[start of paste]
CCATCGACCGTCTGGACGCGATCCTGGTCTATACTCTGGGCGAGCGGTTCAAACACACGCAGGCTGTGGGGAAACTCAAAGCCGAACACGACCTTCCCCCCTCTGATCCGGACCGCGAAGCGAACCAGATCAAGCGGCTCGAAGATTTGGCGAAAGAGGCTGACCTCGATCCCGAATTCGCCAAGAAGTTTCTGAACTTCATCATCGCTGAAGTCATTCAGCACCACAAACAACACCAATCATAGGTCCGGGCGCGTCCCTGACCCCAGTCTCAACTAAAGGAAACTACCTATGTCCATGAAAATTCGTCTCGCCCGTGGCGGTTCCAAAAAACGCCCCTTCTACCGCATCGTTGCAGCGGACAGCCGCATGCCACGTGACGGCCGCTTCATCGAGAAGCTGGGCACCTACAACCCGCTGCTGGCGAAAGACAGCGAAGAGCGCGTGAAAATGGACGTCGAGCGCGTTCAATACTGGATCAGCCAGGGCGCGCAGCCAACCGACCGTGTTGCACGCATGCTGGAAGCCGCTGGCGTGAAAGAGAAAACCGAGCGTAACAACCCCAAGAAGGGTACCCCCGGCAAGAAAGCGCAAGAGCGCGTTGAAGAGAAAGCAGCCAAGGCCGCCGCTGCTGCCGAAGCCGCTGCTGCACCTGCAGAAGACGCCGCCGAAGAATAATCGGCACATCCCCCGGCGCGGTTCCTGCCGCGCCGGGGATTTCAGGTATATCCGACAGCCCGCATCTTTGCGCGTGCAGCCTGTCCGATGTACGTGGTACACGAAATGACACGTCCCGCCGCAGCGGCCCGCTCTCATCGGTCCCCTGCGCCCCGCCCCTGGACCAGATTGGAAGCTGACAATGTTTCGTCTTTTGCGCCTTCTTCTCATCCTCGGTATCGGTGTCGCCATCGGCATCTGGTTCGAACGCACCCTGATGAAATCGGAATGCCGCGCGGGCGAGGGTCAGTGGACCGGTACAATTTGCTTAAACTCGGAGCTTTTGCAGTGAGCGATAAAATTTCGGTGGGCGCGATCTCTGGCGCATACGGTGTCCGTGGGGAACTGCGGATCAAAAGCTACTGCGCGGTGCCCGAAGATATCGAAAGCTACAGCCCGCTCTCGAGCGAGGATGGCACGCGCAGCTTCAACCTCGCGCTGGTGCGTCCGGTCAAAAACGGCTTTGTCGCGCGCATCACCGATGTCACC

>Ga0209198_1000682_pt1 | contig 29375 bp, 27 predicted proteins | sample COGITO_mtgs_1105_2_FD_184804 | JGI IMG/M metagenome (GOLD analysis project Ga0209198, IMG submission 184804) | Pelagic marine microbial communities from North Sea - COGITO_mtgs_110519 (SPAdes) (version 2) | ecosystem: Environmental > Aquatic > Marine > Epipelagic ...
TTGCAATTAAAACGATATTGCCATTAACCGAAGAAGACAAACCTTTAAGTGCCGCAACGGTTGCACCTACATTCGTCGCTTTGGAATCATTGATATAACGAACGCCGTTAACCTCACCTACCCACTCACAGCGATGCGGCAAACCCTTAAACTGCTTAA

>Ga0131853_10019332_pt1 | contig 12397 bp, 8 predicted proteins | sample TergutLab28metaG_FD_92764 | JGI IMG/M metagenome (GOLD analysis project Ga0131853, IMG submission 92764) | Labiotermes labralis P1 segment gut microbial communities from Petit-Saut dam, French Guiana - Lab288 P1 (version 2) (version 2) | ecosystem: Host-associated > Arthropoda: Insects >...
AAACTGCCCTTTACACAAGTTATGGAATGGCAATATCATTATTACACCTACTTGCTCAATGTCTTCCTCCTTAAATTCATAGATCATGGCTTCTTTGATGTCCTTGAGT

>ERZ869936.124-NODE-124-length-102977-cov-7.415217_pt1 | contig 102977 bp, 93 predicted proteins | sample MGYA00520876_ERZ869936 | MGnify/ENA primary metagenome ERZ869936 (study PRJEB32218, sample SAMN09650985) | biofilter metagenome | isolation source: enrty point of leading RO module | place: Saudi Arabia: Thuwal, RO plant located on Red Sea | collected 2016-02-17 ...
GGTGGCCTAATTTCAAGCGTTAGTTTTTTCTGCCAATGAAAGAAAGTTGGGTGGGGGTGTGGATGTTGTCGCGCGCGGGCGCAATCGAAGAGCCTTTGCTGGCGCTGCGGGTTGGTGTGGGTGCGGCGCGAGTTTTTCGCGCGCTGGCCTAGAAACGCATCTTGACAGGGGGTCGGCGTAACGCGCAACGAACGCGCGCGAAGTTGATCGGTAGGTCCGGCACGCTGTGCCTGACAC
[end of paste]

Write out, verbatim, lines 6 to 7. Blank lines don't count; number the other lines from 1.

>ERZ869936.124-NODE-124-length-102977-cov-7.415217_pt1 | contig 102977 bp, 93 predicted proteins | sample MGYA00520876_ERZ869936 | MGnify/ENA primary metagenome ERZ869936 (study PRJEB32218, sample SAMN09650985) | biofilter metagenome | isolation source: enrty point of leading RO module | place: Saudi Arabia: Thuwal, RO plant located on Red Sea | collected 2016-02-17 ...
GGTGGCCTAATTTCAAGCGTTAGTTTTTTCTGCCAATGAAAGAAAGTTGGGTGGGGGTGTGGATGTTGTCGCGCGCGGGCGCAATCGAAGAGCCTTTGCTGGCGCTGCGGGTTGGTGTGGGTGCGGCGCGAGTTTTTCGCGCGCTGGCCTAGAAACGCATCTTGACAGGGGGTCGGCGTAACGCGCAACGAACGCGCGCGAAGTTGATCGGTAGGTCCGGCACGCTGTGCCTGACAC